R-squared, the linearity of investment returns.

December 24, 2016

[updated 12/25/2016: R2 is a useful measure of indexing]

The R-squared (R2) statistic describes a pattern of plotted data with respect to a straight line. R-squared is called the coefficient of determination (ref 1,2).


The black dots in figure 1 represent investment returns that are poorly related to market returns. There is a random distribution of investment returns with respect to market returns. The blue line is an inadequate representation of the relationship simply because there is no relationship. The R2 score for this distribution is 0.03. Conversely, the black dots in figure 2 show the ‘herding’ of data around a straight line.


Figure 2’s investment returns are highly related to market returns with an R2 of 0.997.


The R2 score represents the degree of alignment of data to a best-fit line as determined by regression analysis. The lowest possible score of 0 indicates a random pattern of data with absolutely no alignment. The highest possible score of 1 represents complete alignment.

The product of R2 X 100 represents the percent of variation in investment returns that are related to market returns (ref 1,2). In other words, R2 measures the relavance of the best-fit line to a set of data. Relavance increases as the R2 score varies from 0 to 1.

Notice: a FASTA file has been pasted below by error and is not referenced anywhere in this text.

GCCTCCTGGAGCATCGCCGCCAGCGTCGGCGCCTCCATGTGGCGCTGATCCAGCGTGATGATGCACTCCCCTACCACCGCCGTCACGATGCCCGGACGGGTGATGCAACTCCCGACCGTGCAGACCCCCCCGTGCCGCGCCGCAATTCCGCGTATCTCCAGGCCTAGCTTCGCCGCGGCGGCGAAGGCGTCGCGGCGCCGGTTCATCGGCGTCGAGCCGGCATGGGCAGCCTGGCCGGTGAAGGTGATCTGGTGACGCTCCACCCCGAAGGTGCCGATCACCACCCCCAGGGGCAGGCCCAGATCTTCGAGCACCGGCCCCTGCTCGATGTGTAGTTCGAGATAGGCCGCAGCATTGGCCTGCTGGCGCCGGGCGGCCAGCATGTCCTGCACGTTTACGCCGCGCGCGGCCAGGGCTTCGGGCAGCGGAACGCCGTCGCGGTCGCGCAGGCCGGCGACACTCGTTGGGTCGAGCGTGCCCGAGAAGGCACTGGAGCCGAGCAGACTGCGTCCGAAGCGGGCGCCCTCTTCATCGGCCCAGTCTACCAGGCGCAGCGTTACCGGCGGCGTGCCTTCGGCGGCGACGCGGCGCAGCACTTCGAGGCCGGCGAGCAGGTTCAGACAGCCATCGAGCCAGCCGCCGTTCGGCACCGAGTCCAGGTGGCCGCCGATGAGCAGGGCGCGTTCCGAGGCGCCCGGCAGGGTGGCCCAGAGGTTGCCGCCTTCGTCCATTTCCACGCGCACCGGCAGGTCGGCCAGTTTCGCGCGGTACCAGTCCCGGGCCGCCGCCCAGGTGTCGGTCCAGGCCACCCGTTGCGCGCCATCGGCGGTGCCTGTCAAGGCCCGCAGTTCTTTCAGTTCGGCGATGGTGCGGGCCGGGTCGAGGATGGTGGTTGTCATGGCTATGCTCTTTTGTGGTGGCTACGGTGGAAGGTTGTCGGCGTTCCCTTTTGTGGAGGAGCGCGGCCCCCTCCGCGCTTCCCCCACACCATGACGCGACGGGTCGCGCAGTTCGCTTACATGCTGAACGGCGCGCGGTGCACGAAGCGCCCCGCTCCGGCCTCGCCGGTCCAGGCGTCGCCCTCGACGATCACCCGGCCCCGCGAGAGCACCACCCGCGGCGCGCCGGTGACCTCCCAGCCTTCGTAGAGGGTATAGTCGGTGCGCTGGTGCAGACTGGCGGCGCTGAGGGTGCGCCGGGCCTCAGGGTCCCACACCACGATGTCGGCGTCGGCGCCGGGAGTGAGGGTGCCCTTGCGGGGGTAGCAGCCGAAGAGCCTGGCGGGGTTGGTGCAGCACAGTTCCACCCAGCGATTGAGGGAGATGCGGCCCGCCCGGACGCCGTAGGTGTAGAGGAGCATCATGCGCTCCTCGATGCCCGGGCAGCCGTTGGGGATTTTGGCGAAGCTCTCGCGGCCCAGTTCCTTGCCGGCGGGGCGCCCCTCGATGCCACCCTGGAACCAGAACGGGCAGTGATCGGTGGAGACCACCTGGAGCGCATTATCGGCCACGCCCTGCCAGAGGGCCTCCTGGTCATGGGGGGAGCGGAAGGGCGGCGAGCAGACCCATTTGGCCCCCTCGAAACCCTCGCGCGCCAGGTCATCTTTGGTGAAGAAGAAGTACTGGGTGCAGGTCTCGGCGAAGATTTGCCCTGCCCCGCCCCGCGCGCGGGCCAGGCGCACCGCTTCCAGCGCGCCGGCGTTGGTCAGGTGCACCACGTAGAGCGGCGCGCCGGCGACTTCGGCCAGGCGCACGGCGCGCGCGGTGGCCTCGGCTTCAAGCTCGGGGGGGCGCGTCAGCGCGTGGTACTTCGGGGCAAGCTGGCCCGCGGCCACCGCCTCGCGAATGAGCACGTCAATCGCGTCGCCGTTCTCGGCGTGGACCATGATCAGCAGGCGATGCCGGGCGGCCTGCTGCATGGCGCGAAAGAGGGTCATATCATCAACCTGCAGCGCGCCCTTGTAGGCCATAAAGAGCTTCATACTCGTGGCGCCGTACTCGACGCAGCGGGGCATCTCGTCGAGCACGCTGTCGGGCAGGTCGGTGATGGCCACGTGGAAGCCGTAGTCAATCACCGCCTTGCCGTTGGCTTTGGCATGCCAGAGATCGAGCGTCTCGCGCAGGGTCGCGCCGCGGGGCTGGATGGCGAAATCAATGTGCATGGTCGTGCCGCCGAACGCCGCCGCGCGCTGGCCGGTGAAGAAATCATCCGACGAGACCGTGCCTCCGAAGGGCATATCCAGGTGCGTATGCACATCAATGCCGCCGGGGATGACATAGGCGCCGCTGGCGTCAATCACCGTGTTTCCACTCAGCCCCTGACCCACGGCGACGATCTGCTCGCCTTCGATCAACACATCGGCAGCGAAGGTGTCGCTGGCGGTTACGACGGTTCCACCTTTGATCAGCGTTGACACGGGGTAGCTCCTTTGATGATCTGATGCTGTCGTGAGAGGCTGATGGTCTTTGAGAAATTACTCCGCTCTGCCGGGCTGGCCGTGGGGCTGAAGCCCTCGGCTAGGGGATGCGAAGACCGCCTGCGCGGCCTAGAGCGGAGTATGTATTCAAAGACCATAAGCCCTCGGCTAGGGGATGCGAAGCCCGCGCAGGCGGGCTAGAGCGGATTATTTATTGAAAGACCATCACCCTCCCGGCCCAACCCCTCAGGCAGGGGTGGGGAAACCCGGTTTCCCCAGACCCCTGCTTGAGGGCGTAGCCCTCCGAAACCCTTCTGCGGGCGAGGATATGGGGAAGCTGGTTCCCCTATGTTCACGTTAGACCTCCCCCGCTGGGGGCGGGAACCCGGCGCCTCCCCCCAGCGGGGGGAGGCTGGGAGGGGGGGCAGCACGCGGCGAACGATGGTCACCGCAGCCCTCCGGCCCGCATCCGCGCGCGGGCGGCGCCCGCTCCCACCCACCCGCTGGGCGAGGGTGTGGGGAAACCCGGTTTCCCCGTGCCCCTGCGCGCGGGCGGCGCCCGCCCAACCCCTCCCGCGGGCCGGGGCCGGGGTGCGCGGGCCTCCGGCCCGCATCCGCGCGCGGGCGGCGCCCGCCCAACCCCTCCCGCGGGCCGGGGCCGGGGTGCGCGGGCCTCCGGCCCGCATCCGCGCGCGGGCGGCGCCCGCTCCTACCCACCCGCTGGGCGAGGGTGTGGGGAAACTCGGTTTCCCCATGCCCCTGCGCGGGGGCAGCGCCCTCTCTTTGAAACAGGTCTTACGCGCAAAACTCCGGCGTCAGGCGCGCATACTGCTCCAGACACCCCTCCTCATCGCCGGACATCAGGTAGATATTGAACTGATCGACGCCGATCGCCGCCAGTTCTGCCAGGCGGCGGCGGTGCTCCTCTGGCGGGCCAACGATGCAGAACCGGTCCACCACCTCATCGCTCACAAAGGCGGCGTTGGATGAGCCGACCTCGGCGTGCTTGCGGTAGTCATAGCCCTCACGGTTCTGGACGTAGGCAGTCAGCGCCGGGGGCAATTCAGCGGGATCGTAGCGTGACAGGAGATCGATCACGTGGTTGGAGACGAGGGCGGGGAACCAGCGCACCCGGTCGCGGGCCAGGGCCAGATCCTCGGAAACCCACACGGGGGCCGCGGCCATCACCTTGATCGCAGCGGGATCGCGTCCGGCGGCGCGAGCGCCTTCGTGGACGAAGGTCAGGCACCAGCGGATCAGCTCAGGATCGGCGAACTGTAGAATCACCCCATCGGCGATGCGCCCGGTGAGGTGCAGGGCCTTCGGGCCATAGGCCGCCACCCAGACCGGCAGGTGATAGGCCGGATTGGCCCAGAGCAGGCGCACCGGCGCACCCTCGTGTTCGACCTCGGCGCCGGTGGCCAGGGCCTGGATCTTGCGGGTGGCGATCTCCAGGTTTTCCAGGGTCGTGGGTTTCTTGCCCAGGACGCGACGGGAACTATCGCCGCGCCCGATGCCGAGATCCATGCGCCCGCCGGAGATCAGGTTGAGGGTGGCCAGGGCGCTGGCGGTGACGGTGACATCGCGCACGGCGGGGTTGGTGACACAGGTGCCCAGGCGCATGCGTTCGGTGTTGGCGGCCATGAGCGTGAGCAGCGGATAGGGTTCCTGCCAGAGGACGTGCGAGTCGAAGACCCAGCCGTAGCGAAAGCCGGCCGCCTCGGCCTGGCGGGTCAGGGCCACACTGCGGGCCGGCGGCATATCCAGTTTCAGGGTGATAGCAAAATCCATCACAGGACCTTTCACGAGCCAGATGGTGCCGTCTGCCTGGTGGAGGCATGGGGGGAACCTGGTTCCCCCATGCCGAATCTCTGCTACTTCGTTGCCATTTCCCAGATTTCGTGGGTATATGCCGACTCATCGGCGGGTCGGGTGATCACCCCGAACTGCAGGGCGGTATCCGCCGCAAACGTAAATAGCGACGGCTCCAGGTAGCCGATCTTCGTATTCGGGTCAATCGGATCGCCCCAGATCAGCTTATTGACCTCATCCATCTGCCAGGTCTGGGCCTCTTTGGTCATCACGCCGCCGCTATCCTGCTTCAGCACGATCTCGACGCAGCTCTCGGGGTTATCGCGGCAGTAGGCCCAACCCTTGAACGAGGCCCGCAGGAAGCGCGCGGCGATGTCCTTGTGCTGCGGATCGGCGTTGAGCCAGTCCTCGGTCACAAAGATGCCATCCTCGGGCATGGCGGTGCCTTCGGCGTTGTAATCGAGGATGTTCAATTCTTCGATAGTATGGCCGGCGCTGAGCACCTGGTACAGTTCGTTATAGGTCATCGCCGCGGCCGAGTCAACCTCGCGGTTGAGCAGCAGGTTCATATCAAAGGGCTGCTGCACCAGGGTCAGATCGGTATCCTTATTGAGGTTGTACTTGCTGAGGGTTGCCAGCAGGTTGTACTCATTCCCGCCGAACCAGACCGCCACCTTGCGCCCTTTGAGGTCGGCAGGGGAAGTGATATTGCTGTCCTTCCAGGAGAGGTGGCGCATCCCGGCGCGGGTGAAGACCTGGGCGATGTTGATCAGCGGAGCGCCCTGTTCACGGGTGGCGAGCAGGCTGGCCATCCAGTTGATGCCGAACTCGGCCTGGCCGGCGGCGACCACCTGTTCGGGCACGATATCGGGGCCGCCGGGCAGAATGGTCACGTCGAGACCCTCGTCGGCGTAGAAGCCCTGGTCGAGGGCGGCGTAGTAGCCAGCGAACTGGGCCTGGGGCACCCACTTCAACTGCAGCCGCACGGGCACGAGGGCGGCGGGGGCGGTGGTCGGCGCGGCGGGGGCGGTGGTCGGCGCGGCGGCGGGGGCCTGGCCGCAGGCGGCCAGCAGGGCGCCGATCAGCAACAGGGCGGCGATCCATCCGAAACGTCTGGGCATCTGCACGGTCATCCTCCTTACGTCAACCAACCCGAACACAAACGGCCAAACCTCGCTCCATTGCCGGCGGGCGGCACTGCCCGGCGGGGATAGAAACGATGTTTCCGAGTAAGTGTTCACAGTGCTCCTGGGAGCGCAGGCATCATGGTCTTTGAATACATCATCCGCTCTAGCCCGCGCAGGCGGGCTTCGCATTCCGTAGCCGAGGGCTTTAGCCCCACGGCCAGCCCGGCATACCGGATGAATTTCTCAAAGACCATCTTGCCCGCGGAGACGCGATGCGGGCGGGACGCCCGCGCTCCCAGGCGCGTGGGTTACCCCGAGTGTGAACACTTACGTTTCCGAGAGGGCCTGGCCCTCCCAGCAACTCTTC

The lowest score of 0 defies any financial analyst to draw a meaningful line for investment returns as they relate to market returns. In figure 1, the incline (β) and Y-intercept (⍺) of the blue line are unreliable measurements of investment performance.

The highest R2 score of 1.00 identifies a straight line of near-perfect predictions of returns. Any R2 above 0.75 identifies a straight line for making predictions of returns. Lower scores represent increasingly random events. In figure 2, the incline (β) and Y-intercept (⍺) are reliable measurements of investment performance.

R-squared is an excellent measure of index fund performance.  Websites for index mutual funds and ETFs publish R2 as a measure of alignment between fund returns and the market index.   Funds that have an R2 score of nearly 1.00 track the index very closely.


1.  Lain Pardoe, Laura Simon, and Derek Young. STAT 501, Regression Methods. 1.5- The coefficient of determination, r-squared. Pennsylvania State University, Eberly College of Science, Online courses. https://onlinecourses.science.psu.edu/stat501